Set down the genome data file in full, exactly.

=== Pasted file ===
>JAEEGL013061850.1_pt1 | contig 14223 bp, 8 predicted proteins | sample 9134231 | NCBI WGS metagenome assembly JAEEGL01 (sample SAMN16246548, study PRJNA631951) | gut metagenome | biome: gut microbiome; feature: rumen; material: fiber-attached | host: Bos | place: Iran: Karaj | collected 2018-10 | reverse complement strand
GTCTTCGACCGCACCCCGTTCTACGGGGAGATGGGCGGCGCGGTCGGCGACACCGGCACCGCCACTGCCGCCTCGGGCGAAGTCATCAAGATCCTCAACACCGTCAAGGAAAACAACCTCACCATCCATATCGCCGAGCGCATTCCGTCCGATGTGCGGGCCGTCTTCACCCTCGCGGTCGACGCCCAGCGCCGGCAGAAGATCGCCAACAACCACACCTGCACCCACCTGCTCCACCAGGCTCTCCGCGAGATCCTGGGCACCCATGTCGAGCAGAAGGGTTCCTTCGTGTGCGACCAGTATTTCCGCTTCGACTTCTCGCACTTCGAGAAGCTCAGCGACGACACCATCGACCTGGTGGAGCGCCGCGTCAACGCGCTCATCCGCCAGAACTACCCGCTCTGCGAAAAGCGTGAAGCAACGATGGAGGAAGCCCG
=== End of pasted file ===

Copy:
>JAEEGL013061850.1_pt1 | contig 14223 bp, 8 predicted proteins | sample 9134231 | NCBI WGS metagenome assembly JAEEGL01 (sample SAMN16246548, study PRJNA631951) | gut metagenome | biome: gut microbiome; feature: rumen; material: fiber-attached | host: Bos | place: Iran: Karaj | collected 2018-10 | reverse complement strand
GTCTTCGACCGCACCCCGTTCTACGGGGAGATGGGCGGCGCGGTCGGCGACACCGGCACCGCCACTGCCGCCTCGGGCGAAGTCATCAAGATCCTCAACACCGTCAAGGAAAACAACCTCACCATCCATATCGCCGAGCGCATTCCGTCCGATGTGCGGGCCGTCTTCACCCTCGCGGTCGACGCCCAGCGCCGGCAGAAGATCGCCAACAACCACACCTGCACCCACCTGCTCCACCAGGCTCTCCGCGAGATCCTGGGCACCCATGTCGAGCAGAAGGGTTCCTTCGTGTGCGACCAGTATTTCCGCTTCGACTTCTCGCACTTCGAGAAGCTCAGCGACGACACCATCGACCTGGTGGAGCGCCGCGTCAACGCGCTCATCCGCCAGAACTACCCGCTCTGCGAAAAGCGTGAAGCAACGATGGAGGAAGCCCG